"Crazy Politicians Through History"
Joe Klein writes about the rise of the crazy party:
How can you sustain a democracy if one of the two major political parties has been overrun by nihilists? And another question: How can you maintain the illusion of journalistic impartiality when one of the political parties has jumped the shark?
He says it didn’t always used to be this way:
An argument can be made that this is nothing new. Dwight Eisenhower tiptoed around Joe McCarthy. Obama reminded an audience in Colorado that opponents of Social Security in the 1930s “said that everybody was going to have to wear dog tags and that this was a plot for the government to keep track of everybody … These struggles have always boiled down to a contest between hope and fear.” True enough. There was McCarthyism in the 1950s, the John Birch Society in the 1960s. But there was a difference in those times: the crazies were a faction — often a powerful faction — of the Republican Party, but they didn’t run it. The neofascist Father Coughlin had a huge radio audience in the 1930s, but he didn’t have the power to control and silence the elected leaders of the party that Limbaugh — who, if not the party’s leader, is certainly the most powerful Republican extant — does now. Until recently, the Republican Party contained a strong moderate wing. It was a Republican, the lawyer Joseph Welch, who delivered the coup de grce to Senator McCarthy when he said, “Have you no sense of decency, sir, at long last?” Where is the Republican who would dare say that to Rush Limbaugh, who has compared the President of the United States to Adolf Hitler?
This is all true, but I think it’s a rather rose-tinted way of looking at the past. Consider that back in 1955 a prominent American politician declared that “On May 17, 1954, the Constitution of the United States was destroyed because of the Supreme Court’s decision.” The decision in question was Brown v. Board of Education and he went on to urge people to break the law, arguing that “You are not obliged to obey the decisions of any court which are plainly fraudulent.” Ten days after the Brown ruling he testified thusly before the senate:
The Southern institution of racial segregation or racial separation was the correct, self-evident truth which arose from the chaos and confusion of the Reconstruction period. Separation promotes racial harmony. It permits each race to follow its own pursuits, and its own civilization. Segregation is not discrimination… Mr. President, it is the law of nature, it is the law of God, that every race has both the right and the duty to perpetuate itself. All free men have the right to associate exclusively with members of their own race, free from governmental interference, if they so desire.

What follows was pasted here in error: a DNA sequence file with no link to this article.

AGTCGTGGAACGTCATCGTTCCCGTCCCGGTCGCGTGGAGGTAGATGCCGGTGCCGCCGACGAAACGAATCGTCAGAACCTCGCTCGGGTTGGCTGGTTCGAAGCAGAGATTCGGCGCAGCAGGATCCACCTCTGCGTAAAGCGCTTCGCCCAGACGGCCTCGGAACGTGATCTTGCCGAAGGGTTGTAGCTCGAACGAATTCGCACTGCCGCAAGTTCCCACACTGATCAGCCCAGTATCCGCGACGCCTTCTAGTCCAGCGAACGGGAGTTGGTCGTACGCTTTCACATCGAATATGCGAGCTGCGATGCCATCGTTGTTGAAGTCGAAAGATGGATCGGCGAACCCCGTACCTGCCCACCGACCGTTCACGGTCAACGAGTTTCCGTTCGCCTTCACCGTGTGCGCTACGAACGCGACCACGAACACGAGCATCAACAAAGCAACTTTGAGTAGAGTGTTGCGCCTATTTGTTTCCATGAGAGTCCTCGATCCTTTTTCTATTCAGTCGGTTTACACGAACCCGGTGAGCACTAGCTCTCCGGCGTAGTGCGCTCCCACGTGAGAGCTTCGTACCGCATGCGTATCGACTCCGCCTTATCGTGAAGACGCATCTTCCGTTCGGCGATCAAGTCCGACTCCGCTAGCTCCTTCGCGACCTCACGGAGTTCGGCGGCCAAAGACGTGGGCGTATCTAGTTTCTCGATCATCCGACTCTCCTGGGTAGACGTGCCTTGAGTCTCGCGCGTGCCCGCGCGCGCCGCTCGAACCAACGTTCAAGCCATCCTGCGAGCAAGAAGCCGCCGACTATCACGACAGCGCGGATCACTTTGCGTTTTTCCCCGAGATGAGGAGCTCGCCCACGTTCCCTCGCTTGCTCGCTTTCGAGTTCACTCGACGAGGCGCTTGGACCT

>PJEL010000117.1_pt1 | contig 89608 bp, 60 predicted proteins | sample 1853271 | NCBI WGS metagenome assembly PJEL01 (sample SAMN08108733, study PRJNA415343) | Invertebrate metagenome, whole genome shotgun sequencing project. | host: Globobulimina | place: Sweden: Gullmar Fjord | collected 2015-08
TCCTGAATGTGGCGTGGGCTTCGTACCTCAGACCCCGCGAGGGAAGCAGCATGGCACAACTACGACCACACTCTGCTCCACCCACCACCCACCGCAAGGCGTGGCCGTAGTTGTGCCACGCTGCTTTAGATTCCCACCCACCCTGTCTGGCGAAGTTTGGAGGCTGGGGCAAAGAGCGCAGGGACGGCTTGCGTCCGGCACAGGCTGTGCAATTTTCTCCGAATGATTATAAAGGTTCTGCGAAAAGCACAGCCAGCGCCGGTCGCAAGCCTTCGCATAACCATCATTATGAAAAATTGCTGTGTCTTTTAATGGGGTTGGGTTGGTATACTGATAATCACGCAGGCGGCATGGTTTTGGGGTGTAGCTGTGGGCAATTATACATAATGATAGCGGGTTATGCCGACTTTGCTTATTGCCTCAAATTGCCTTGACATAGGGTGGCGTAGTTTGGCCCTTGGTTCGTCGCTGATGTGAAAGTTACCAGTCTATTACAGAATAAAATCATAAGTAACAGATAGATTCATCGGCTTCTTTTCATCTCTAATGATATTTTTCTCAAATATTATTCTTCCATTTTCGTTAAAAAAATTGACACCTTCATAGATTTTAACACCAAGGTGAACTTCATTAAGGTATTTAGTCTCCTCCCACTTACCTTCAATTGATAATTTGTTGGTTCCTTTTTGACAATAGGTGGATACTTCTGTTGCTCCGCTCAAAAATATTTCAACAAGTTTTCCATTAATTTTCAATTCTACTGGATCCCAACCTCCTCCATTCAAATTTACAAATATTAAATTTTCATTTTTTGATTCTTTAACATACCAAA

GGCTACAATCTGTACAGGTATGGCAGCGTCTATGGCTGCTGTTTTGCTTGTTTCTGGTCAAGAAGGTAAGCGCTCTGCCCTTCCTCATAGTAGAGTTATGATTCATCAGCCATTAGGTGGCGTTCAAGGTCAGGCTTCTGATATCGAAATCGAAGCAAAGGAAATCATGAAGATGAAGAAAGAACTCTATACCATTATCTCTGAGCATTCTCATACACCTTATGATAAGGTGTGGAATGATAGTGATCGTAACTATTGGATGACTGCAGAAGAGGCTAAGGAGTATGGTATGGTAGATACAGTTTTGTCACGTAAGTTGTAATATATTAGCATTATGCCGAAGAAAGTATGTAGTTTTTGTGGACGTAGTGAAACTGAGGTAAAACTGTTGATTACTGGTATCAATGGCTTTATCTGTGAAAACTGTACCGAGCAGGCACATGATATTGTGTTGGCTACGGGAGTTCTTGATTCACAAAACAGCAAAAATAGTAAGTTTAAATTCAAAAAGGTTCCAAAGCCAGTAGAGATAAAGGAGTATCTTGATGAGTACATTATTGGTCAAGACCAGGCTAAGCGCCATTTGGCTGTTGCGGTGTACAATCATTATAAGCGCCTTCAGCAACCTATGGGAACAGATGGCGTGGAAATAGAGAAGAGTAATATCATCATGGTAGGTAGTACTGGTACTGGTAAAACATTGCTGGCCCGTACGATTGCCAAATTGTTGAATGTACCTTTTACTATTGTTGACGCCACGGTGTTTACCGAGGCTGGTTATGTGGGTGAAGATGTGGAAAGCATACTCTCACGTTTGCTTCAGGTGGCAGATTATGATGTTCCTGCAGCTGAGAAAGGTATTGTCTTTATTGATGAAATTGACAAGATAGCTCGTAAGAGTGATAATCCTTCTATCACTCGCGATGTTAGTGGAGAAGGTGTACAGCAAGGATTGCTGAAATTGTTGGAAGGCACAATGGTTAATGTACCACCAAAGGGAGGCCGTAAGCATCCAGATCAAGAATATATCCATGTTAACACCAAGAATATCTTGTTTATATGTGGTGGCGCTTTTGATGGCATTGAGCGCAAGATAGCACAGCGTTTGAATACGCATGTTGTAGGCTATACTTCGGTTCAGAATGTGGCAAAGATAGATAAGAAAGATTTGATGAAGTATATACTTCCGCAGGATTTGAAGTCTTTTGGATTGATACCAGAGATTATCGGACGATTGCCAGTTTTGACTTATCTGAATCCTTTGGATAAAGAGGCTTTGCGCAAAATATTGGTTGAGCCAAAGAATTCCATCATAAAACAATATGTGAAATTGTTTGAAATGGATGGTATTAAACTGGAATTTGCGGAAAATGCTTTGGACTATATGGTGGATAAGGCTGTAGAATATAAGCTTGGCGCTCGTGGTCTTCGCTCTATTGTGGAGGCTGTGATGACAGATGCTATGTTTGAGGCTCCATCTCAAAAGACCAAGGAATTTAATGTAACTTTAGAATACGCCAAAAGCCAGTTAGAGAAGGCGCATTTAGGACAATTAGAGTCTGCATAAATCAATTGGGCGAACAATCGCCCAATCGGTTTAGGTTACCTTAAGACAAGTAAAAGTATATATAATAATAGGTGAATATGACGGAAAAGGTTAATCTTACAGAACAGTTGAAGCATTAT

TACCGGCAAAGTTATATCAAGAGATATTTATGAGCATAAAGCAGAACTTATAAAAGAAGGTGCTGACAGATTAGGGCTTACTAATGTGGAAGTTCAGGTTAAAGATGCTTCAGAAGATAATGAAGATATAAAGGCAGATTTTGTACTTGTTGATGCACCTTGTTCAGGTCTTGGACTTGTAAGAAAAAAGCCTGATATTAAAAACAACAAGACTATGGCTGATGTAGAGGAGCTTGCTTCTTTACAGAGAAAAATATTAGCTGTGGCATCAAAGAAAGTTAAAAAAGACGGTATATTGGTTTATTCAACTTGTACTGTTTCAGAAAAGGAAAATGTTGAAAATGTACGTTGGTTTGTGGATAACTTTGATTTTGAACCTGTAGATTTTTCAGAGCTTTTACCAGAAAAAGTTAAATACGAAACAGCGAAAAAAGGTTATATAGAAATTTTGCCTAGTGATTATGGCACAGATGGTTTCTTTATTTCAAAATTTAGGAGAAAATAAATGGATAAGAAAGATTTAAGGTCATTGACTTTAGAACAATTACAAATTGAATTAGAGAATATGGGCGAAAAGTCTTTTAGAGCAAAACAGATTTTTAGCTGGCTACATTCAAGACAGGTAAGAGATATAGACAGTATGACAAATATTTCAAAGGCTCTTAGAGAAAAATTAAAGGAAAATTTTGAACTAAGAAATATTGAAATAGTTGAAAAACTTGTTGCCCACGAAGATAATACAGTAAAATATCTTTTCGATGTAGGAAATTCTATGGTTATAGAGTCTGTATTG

He told Lyndon Johnson that the murder of Mickey Schwerner, James Chaney, and Andrew Goodman was a “publicity stunt” that didn’t warrant further investigation. He told Jewish Senator Jacob Javits “I don’t like you — or your kind.” He used his position on as head of the Internal Security Subcommittee to harass civil rights proponents under guise of seeking out communist subversion. And in 1956 he became chairman of the Senate Judiciary Committee giving him jurisdiction over all Civil Rights Legislation.
The Senator in question was James Eastland of Mississippi and he was a good deal crazier and more repugnant than anyone currently serving in the Congress. But he was a Democrat. Just as there used to be a fair number of moderately progressive Republicans in Congress there used to be a sizable block of rabid white supremacists who operated with utter contempt for democracy and the rule of law inside the Democratic Party. This created structural conditions for a good deal of bipartisanship, but it wasn’t actually less deranged than present-day conditions. And note that Eastland persisted in the Senate, albeit in somewhat mellowed form, all the way until 1978!
Another moral of the story is that Eastland’s chairmanship of the Judiciary Committee obviously made passage of the Civil Rights Act of 1964 impossible. Senate Majority Leader Mike Mansfield and President Lyndon Johnson dealt with this by just . . . not letting the bill get bottled up in committee and bringing it to the floor instead. The sky didn’t fall! Leading politicians decided that justice was more important that the dead hand of Senate procedure and they brought the bill to the floor where it was voted on.